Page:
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« This Week's Acquisitions | Main | GREat (or not) »

March 12, 2006

Comments

Don Napoli

From what I can tell from skipping around the book at Amazon, Regis derives her generalizations about romance novels from Pride and Prejudice and her other exemplary texts. The twentieth-century books merely provide illustrations. So the sample size doesn’t affect her argument. If she were using the samples to prove something, she’d need way more than thirty.

turducken

Is the problem perhaps picking too large a field? No one would analyze "American Literature" based on a sample that size. "Romance" narrows it down some, but not much. There are formulas for some romance (Harlequin helpfully posts their rules on their website), so perhaps they ought to constitute their own type, distinct from mass-market paperbacks and hardbacks. Read three Harlequin Silhouettes, and you probably do have an adequate sample of that line.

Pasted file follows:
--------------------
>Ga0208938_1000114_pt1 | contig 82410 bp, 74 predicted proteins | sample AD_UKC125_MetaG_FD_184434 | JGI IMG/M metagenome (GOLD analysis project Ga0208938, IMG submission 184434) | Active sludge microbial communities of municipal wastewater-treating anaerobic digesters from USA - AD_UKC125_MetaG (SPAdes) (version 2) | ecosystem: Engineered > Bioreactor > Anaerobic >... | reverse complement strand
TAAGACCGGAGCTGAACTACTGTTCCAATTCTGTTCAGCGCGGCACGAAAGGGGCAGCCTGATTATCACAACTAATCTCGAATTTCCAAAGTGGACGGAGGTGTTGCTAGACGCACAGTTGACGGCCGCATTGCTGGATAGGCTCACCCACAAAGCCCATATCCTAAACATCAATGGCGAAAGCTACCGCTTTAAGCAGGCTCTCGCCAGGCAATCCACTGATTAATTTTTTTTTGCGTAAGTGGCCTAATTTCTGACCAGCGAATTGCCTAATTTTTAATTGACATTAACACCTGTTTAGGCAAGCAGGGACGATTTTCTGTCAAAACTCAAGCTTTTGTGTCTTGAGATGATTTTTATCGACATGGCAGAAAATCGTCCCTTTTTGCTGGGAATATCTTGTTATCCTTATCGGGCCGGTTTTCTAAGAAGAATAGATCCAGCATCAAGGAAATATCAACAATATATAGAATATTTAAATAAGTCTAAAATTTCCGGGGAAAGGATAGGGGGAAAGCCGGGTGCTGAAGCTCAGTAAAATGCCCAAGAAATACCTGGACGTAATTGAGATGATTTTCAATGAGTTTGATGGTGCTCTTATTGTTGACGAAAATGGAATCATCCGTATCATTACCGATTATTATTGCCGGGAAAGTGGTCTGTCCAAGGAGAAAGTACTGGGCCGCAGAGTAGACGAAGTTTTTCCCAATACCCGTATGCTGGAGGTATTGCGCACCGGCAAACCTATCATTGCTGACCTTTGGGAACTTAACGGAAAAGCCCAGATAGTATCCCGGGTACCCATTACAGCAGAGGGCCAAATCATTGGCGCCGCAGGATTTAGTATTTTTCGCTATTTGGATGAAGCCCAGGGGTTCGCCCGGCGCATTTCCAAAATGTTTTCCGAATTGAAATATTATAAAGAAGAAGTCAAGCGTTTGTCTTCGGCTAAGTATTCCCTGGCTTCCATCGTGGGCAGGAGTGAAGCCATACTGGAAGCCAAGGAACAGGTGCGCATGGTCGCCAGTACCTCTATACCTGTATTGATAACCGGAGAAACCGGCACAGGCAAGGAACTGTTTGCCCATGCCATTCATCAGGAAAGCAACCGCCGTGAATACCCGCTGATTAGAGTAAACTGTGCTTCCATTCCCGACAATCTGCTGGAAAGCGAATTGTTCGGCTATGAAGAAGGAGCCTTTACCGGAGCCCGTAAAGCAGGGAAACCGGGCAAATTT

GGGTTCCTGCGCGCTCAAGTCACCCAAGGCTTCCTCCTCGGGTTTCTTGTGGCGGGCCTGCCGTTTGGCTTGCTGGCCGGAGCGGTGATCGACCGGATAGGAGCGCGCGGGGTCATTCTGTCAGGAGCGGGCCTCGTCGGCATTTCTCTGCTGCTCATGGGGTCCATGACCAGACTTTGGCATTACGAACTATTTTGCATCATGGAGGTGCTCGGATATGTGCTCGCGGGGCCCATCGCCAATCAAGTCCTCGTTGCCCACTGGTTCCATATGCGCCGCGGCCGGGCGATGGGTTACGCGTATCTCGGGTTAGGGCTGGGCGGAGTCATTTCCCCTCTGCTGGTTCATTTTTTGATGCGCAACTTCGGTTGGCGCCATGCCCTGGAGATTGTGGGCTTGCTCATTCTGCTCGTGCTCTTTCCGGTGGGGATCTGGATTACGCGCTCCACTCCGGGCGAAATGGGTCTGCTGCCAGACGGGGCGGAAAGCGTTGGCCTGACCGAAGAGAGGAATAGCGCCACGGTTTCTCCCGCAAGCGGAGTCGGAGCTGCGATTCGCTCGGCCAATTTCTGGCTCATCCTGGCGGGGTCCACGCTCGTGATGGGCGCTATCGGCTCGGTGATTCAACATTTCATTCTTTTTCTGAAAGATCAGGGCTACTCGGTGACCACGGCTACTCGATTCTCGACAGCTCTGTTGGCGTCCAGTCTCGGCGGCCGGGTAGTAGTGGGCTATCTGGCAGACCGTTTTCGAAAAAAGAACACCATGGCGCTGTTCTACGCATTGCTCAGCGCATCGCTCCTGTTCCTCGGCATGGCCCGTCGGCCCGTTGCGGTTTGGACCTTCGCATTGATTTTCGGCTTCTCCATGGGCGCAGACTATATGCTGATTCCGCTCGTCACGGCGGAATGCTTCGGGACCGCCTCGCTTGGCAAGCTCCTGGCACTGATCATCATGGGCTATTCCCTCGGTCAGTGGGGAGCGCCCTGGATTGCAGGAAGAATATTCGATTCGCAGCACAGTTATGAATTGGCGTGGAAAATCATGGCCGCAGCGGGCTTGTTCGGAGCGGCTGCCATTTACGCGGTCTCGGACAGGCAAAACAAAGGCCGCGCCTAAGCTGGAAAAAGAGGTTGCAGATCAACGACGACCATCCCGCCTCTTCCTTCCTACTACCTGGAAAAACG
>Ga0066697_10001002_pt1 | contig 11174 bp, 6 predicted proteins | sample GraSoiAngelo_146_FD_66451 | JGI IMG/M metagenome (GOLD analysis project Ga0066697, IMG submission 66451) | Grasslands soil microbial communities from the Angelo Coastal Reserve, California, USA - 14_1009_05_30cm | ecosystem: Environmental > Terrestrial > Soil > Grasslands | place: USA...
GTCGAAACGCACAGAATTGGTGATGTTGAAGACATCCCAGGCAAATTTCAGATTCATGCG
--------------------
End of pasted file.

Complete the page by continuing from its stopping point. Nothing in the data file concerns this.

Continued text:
The monthly lines and authors are self-consciously niched into "black," "Christian," "sci-fi," or "chick lit" genres. The more interesting work tends to be not slotted into these categories so neatly, by authors who have established themselves, in romance or elsewhere. If you want to include all of these subgenres, you're going to have to open up the field considerably to where 37 romances is a paltry number.

David

The problem more acute if you aren't just looking for typical examples but also for the best--which by definition are not likely to be typical. As a critic who is not an academic that is almost always what I'm looking for when I explore a genre---and the fact that the form has produced excellent works is what justifies the exploration in the first place. Otherwise the endevour would be, as they say, academic.

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